The Most Efficient Way to Plan Your Small Garden

updated Dec 3, 2019
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(Image credit: Apartment Therapy)
(Image credit: Apartment Therapy)

When you have a small garden, it can seem like your plants all compete for premium space come springtime. How do you decide what to plant and what to pass on? Do you grow staples you’ll use all year long in the kitchen, or unusual varieties you can’t find in the market?

With intercropping, you can take advantage of the limited space you have — while growing all the vegetables you want — by analyzing the needs of your vegetables and timing your plantings strategically.

Intercropping is the practice of growing two or more plants in the same bed, at the same time, to maximize your available space. An example is planting a tall plant with a short plant that needs partial shade (such as Brussels sprouts with spinach) or utilizing the empty space between rows to produce a secondary plant (such as fast-growing radishes tucked in next to slow-maturing vegetables).

Spring radishes are one of the first plants to come out of a vegetable garden; from seed to harvest, the whole process takes less than four weeks. That makes it an ideal plant to grow between other plants that typically take two to three months to harvest. Radishes can be pulled from the ground before the other plants start to grow larger and block the sun. And because they’re so small, they can fit in between the tightest of rows.

(Image credit: Apartment Therapy)

In this project, we seeded spring radishes between starts of tomatillos, peppers, and eggplant. Depending on your climate and the age of your starter plants, you can seed two or three rounds of radishes before the bed becomes too crowded.

How to Intercrop a Raised Vegetable Bed


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Fill the raised bed with soil (Image credit: Apartment Therapy)


  1. Fill the raised bed with Miracle-Gro Nature’s Care Organic Raised Bed Soil and rake it smooth.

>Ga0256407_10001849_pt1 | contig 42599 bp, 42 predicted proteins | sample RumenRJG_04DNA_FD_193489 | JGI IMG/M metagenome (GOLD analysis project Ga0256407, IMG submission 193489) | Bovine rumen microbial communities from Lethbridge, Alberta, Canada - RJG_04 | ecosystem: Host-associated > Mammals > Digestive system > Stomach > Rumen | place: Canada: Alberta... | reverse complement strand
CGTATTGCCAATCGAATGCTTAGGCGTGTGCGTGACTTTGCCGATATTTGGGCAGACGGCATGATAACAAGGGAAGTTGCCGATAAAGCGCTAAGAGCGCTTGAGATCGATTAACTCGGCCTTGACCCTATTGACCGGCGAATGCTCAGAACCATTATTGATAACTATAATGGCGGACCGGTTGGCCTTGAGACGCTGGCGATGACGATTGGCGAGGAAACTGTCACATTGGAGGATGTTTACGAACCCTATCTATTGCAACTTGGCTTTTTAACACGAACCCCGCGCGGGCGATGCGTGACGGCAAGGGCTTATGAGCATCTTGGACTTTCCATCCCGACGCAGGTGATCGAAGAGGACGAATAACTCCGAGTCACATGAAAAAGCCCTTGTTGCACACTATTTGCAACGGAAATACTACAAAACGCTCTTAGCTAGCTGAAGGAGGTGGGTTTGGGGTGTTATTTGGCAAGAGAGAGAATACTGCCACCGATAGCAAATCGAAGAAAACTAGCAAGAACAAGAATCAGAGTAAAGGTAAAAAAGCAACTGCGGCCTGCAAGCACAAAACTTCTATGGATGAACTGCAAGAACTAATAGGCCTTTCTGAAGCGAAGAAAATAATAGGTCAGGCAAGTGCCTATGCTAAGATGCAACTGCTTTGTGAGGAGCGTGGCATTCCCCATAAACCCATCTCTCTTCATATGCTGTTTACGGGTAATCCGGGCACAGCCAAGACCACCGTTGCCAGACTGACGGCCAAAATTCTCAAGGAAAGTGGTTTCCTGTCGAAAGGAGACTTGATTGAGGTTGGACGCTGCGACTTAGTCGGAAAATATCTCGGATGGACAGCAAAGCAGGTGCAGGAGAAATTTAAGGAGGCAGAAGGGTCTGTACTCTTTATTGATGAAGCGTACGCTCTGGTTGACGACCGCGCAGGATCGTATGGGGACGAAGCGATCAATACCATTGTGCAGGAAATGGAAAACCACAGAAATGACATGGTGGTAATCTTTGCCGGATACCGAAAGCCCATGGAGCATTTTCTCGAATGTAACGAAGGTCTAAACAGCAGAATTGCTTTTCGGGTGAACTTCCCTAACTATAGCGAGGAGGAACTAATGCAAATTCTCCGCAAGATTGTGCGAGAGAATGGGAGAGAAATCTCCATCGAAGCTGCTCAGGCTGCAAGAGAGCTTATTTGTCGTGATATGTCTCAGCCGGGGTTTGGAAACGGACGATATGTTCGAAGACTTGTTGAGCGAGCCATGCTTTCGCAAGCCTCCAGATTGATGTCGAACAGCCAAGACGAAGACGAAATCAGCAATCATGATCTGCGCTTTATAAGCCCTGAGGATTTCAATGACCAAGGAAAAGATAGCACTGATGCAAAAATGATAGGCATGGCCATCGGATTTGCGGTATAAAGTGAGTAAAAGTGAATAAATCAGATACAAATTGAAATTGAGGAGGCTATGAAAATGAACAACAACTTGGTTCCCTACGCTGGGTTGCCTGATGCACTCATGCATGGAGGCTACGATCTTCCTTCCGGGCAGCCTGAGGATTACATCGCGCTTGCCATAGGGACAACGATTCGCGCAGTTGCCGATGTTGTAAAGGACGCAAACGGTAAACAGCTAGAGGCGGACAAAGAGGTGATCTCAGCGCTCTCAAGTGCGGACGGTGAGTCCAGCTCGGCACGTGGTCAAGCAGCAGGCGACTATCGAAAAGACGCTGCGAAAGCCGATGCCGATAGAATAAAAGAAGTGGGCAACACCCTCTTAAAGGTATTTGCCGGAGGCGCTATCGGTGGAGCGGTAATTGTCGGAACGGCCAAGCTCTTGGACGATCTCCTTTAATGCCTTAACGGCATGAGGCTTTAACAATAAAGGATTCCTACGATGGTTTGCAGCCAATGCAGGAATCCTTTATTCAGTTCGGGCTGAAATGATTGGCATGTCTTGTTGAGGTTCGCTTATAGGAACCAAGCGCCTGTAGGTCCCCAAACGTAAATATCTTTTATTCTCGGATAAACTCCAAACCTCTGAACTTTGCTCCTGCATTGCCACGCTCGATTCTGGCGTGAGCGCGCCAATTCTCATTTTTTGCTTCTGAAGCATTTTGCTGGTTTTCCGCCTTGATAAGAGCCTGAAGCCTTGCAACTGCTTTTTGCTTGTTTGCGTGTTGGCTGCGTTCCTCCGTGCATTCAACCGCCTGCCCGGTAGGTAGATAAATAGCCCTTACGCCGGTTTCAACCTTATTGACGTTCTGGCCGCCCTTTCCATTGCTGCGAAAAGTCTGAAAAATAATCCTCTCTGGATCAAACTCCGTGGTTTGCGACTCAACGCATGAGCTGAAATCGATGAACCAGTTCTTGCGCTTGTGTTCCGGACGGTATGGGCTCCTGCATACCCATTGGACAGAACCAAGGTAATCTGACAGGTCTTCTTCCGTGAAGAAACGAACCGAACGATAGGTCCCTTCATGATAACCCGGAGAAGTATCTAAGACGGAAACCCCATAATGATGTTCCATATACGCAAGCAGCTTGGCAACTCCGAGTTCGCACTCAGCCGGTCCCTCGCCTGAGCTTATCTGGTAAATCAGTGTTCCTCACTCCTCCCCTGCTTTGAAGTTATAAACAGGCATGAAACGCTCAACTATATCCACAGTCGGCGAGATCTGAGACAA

2. Transplant your starts at the recommended plant and row spacing (per their plant markers). Water deeply and thoroughly so that the first 3 to 4 inches of soil is saturated.
  3. Make a shallow furrow in the soil between the rows of plants, and sow the seeds about 1 to 2 inches apart. Cover the seeds with a thin layer of soil, and lightly water so as not to dislodge the seeds.
  4. Keep the soil consistently moist until the first radish sprouts appear in 3 to 7 days. When the radishes reach a couple of inches in height, apply a 2- to 3-inch layer of mulch to the raised bed. Make sure the mulch doesn’t pile against the stems of your plants.
  5. After 3 to 4 weeks, harvest the radishes. You can seed a second round of radishes between your other plants, and continue intercropping until the weather turns too hot or the other plants become too large. Once the last radish plant is harvested, fill in the empty space with more mulch.

Caring For Your Plants

Water your plants every 5 to 7 days, or up to 3 times a week in high summer. Water any time the first 3 to 4 inches of soil feels dry.

Start feeding your plants about a month after planting. Miracle-Gro Nature’s Care Organic & Natural Vegetable, Fruit & Flower Food is a great option – it has microbes that break down organic matter added to the soil (like, feather meal and bone meal) and release the nutrients to the plants. Sprinkle evenly over the surface as instructed on the package. Work it into the top 1 to 3 inches of soil.

Sprinkle plant food evenly over the surface and work it into the soil (Image credit: Linda Ly)

Harvest your plants frequently to encourage production all season long.

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